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It was a pleasant evening of November 18,2017, when the 67th edition of Miss World pageant was held with 118 contestants from all over the world competing for the title.
The brilliant reply given by India’s Manushi Chiller that earned her MISS WORLD 2017 crown to a question, ‘Which profession deserves the highest salary and why? has set the ball rolling indeed. She rightly said that the job of a mother deserves the highest salary, and that it’s not just money but love and respect that she deserves.
A thought provoking answer indeed.
No sooner did Manushi and her reply take the media by storm than various organisations released their findings, pointing out the rate at which the work that a mother does should be paid. The question of the unpaid labour of motherhood started doing rounds. It also gave me food for thought.
Is Motherhood really a profession?
I always consider it as a role that we play in our life, rather in our family, be it of mother, daughter or a wife. A family works meticulously together, all members playing their roles and contributing a bit to keep the bond strong among themselves. Being a Mom who took a hiatus from a job and voluntarily decided to be hands-on-mom and fortunate enough for having a family who valued my contribution, I sincerely feel that..
Mothers do not work for survival, they do not work for remuneration…They are homemakers, binding each member of the family emotionally and financially too. If they take a part of the well managed finance as their remuneration the beauty of motherhood or rather, the relationship is lost.
No amount of reward can match the love with which she prepares and serves food.
What to cook everyday to satisfy the tastebuds of each one seems to be the most challenging part. I am sure all will unanimously agree with me that a mother is the happiest soul when all the members like the food she prepares and no one sleeps with an empty stomach.
There are stay at home moms, and those juggling between career and home. Moms, whether stay-at-home or career oriented both deserve a salute for their priceless contribution towards their families.
I want to say the following statement loudly…
There are many cases wherein a mother’s role is taken for granted with ungrateful families; in such cases there is a dire need for healthy recognition from not only all the members of the house but also from the society as well.
Mothers are the best inspiration for anyone at work. The speed and the accuracy with which she manages all the errands of a home sets an example of multitasking.
Managing a home includes Planning, Decision making, directing, implementing the plans monitoring discipline, reviewing the financial budget making necessary adjustments for sudden crisis, to be precise, multitasking with doing all the household chores perfectly.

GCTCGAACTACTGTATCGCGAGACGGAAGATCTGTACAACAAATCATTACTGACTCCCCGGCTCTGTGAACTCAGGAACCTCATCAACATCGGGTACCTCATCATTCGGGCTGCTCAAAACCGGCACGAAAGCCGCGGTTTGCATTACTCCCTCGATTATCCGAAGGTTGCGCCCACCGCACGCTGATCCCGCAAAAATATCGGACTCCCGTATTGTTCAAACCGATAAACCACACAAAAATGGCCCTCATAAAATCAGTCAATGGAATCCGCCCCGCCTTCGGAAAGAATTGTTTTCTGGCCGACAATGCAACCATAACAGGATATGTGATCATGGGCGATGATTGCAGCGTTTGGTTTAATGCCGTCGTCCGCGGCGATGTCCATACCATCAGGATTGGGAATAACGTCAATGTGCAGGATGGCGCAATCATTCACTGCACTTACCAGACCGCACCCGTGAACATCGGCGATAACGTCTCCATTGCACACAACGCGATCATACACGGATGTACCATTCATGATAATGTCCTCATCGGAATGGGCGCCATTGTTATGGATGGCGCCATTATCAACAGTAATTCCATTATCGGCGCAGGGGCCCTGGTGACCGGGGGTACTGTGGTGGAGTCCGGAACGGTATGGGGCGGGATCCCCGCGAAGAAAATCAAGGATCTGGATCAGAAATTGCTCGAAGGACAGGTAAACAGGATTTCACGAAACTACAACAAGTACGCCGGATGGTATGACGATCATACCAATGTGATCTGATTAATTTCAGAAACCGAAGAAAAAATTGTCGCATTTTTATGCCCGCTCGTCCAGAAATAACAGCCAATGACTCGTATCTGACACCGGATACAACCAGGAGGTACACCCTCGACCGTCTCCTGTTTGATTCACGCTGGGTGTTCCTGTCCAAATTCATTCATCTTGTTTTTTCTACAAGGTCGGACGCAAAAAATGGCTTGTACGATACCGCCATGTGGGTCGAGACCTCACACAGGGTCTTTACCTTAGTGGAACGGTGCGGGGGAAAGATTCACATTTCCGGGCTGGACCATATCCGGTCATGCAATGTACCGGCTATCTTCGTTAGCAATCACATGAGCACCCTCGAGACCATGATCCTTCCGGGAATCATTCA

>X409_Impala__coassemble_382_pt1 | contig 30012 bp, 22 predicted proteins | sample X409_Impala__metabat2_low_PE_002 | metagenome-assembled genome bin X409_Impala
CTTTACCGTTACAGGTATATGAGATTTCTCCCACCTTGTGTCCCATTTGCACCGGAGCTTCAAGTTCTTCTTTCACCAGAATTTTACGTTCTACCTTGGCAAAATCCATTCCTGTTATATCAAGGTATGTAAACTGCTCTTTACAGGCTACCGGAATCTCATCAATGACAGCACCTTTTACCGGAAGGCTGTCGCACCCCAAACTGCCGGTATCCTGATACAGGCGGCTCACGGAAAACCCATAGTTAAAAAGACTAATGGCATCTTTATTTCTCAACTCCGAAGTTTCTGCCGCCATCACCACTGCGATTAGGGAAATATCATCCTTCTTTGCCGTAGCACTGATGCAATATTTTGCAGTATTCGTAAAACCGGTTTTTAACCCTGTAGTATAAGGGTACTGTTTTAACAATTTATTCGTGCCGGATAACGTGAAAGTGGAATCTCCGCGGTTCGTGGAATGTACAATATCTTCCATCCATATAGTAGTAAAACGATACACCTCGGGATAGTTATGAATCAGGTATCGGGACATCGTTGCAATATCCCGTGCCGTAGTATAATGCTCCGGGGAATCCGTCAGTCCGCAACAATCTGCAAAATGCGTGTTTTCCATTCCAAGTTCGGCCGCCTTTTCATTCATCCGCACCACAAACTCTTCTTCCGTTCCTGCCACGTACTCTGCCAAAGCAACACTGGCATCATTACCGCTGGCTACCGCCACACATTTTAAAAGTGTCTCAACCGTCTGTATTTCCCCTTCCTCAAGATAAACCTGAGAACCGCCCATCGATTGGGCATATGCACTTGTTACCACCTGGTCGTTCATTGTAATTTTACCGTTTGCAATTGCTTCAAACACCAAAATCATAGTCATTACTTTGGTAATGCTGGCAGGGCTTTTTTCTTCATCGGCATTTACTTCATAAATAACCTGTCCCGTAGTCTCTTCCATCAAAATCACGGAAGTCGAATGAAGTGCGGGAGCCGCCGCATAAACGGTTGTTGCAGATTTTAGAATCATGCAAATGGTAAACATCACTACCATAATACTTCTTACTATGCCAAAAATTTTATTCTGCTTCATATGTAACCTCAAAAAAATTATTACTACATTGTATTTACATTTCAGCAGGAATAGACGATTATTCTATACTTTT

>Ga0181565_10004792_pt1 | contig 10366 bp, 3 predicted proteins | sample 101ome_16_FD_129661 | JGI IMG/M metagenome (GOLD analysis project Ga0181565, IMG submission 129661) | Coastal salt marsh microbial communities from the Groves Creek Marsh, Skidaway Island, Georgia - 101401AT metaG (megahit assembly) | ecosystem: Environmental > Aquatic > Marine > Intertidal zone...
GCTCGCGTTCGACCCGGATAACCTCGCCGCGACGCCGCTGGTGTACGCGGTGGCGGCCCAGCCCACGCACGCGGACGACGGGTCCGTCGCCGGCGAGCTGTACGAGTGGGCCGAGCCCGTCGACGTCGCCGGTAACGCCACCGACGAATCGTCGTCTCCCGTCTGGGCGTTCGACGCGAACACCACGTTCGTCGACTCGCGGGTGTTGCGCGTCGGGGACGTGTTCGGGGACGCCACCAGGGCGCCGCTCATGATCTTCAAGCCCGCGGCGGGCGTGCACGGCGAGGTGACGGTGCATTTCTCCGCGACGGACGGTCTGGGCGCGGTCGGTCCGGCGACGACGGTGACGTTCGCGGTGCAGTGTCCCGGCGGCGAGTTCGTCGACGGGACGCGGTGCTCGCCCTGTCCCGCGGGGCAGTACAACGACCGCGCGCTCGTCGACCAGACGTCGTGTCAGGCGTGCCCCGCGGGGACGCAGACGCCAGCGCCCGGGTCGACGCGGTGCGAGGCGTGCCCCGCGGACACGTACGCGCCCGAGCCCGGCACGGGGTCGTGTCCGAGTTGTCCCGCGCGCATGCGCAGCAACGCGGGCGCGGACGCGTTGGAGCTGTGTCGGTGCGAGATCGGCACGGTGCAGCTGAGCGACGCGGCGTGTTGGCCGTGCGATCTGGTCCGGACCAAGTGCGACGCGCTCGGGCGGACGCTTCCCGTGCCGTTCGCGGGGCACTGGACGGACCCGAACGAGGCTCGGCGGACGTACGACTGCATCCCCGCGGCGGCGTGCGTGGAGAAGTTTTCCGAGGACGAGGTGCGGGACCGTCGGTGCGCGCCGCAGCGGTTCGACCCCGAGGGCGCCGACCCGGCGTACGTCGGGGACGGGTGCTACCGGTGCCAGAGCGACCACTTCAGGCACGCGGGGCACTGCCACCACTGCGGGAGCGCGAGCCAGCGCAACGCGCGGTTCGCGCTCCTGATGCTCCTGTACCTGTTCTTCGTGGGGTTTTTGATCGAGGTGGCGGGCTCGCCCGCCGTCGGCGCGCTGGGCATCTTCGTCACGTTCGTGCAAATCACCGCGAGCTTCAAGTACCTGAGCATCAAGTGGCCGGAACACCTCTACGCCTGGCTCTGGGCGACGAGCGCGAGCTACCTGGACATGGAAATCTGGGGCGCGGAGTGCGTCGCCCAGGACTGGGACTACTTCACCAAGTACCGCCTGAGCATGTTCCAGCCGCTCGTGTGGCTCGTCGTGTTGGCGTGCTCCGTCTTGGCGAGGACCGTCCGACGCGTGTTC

Following Manushi’s reply, I have come across with many writeups about the cash remuneration to be paid to all mothers. Who will pay her? Her own family members? Moreover, the glorification of motherhood absolves the role of fathers who are sharing the responsibilities of running the house as well as raising the child too. Both parents together make a family and both do not owe each other any remuneration, each one playing their role of keeping the family happy.
At times, the role of a father is reversed with the man of the house being a hands-on parent to enable the lady of the house to pursue her career. Do we think of paying him?
I will be repeating myself if I say once again that…the love and respect that a homemaker deserves, is the highest salary indeed.
Image via Pexels
I am an evolving blogger, who took a hiatus from job and voluntarily decided to be hands-on-mom, also fortunate enough to witness the internet era when life is easier with just a click!
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I watched a Tamil movie Kadaisi Vivasayi (The Last Farmer), recommended by my dad, on SonlyLiv, and many times over again since my first watch. If not for him, I’d have had no idea what I would have missed. What a piece of relevant and much needed art this movie is!
It is about an old farmer in a village (the only indigenous farmer left), who walks the path of trouble, quite unexpectedly, and tries to come out of it. I have tried my best to refrain from leaving spoilers, for I want the readers to certainly catch up on this masterpiece of director Manikandan (of Kakka Muttai fame).
The movie revolves around the farmer who goes about doing his everyday chores, sweeping his mud-house first thing in the morning, grazing the cows, etc and living a simple but contented life. He is happy doing his thing, until he invites trouble for himself out of the blue, primarily because he is illiterate and ignorant.